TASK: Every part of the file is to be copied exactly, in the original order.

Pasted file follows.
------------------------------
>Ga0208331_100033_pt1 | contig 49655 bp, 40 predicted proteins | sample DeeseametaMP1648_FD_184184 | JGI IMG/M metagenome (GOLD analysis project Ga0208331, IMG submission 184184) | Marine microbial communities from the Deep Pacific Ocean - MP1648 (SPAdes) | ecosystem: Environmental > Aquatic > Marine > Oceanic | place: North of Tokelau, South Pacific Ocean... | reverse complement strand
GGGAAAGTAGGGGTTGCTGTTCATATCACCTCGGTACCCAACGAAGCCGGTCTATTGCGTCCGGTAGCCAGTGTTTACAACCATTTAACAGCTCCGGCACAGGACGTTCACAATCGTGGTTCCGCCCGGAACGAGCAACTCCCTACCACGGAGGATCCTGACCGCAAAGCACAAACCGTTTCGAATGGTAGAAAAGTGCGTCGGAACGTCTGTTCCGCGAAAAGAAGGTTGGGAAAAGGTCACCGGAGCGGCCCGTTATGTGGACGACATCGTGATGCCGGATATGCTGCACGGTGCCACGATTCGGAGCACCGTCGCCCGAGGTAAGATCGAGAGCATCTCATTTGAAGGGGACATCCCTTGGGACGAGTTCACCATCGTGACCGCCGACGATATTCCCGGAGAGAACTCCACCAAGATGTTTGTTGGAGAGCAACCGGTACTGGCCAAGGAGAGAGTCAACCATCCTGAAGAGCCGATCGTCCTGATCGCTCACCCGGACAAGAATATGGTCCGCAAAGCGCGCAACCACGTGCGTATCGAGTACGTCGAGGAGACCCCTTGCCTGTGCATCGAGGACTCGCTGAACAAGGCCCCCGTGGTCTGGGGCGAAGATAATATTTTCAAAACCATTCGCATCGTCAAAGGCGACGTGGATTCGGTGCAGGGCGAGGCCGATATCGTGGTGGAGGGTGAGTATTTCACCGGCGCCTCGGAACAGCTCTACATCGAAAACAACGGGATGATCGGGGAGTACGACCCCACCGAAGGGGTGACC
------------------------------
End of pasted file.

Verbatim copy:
>Ga0208331_100033_pt1 | contig 49655 bp, 40 predicted proteins | sample DeeseametaMP1648_FD_184184 | JGI IMG/M metagenome (GOLD analysis project Ga0208331, IMG submission 184184) | Marine microbial communities from the Deep Pacific Ocean - MP1648 (SPAdes) | ecosystem: Environmental > Aquatic > Marine > Oceanic | place: North of Tokelau, South Pacific Ocean... | reverse complement strand
GGGAAAGTAGGGGTTGCTGTTCATATCACCTCGGTACCCAACGAAGCCGGTCTATTGCGTCCGGTAGCCAGTGTTTACAACCATTTAACAGCTCCGGCACAGGACGTTCACAATCGTGGTTCCGCCCGGAACGAGCAACTCCCTACCACGGAGGATCCTGACCGCAAAGCACAAACCGTTTCGAATGGTAGAAAAGTGCGTCGGAACGTCTGTTCCGCGAAAAGAAGGTTGGGAAAAGGTCACCGGAGCGGCCCGTTATGTGGACGACATCGTGATGCCGGATATGCTGCACGGTGCCACGATTCGGAGCACCGTCGCCCGAGGTAAGATCGAGAGCATCTCATTTGAAGGGGACATCCCTTGGGACGAGTTCACCATCGTGACCGCCGACGATATTCCCGGAGAGAACTCCACCAAGATGTTTGTTGGAGAGCAACCGGTACTGGCCAAGGAGAGAGTCAACCATCCTGAAGAGCCGATCGTCCTGATCGCTCACCCGGACAAGAATATGGTCCGCAAAGCGCGCAACCACGTGCGTATCGAGTACGTCGAGGAGACCCCTTGCCTGTGCATCGAGGACTCGCTGAACAAGGCCCCCGTGGTCTGGGGCGAAGATAATATTTTCAAAACCATTCGCATCGTCAAAGGCGACGTGGATTCGGTGCAGGGCGAGGCCGATATCGTGGTGGAGGGTGAGTATTTCACCGGCGCCTCGGAACAGCTCTACATCGAAAACAACGGGATGATCGGGGAGTACGACCCCACCGAAGGGGTGACC